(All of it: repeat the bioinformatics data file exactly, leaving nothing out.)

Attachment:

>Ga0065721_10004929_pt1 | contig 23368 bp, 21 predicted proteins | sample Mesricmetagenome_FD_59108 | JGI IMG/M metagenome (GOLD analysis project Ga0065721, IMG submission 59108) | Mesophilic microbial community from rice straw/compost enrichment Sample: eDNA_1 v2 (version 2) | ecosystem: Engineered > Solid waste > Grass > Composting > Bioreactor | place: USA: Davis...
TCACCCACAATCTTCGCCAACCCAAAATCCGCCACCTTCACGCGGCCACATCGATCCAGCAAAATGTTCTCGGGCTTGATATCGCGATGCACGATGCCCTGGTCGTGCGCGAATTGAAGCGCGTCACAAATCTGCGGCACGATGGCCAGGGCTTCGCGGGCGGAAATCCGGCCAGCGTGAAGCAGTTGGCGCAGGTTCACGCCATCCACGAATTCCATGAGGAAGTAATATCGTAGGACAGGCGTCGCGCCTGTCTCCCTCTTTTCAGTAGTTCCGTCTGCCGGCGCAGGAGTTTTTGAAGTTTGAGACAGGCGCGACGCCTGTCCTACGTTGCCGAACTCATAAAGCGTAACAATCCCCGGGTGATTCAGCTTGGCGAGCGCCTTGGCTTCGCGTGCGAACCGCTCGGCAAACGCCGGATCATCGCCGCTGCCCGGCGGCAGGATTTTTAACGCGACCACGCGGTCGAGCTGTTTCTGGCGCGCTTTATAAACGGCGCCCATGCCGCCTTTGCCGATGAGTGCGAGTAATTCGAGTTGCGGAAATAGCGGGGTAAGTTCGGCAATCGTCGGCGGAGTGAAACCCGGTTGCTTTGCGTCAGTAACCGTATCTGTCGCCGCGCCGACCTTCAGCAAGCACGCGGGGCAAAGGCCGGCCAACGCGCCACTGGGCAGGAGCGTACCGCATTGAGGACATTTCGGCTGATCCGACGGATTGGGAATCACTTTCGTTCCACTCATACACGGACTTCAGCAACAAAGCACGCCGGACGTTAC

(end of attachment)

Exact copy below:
>Ga0065721_10004929_pt1 | contig 23368 bp, 21 predicted proteins | sample Mesricmetagenome_FD_59108 | JGI IMG/M metagenome (GOLD analysis project Ga0065721, IMG submission 59108) | Mesophilic microbial community from rice straw/compost enrichment Sample: eDNA_1 v2 (version 2) | ecosystem: Engineered > Solid waste > Grass > Composting > Bioreactor | place: USA: Davis...
TCACCCACAATCTTCGCCAACCCAAAATCCGCCACCTTCACGCGGCCACATCGATCCAGCAAAATGTTCTCGGGCTTGATATCGCGATGCACGATGCCCTGGTCGTGCGCGAATTGAAGCGCGTCACAAATCTGCGGCACGATGGCCAGGGCTTCGCGGGCGGAAATCCGGCCAGCGTGAAGCAGTTGGCGCAGGTTCACGCCATCCACGAATTCCATGAGGAAGTAATATCGTAGGACAGGCGTCGCGCCTGTCTCCCTCTTTTCAGTAGTTCCGTCTGCCGGCGCAGGAGTTTTTGAAGTTTGAGACAGGCGCGACGCCTGTCCTACGTTGCCGAACTCATAAAGCGTAACAATCCCCGGGTGATTCAGCTTGGCGAGCGCCTTGGCTTCGCGTGCGAACCGCTCGGCAAACGCCGGATCATCGCCGCTGCCCGGCGGCAGGATTTTTAACGCGACCACGCGGTCGAGCTGTTTCTGGCGCGCTTTATAAACGGCGCCCATGCCGCCTTTGCCGATGAGTGCGAGTAATTCGAGTTGCGGAAATAGCGGGGTAAGTTCGGCAATCGTCGGCGGAGTGAAACCCGGTTGCTTTGCGTCAGTAACCGTATCTGTCGCCGCGCCGACCTTCAGCAAGCACGCGGGGCAAAGGCCGGCCAACGCGCCACTGGGCAGGAGCGTACCGCATTGAGGACATTTCGGCTGATCCGACGGATTGGGAATCACTTTCGTTCCACTCATACACGGACTTCAGCAACAAAGCACGCCGGACGTTAC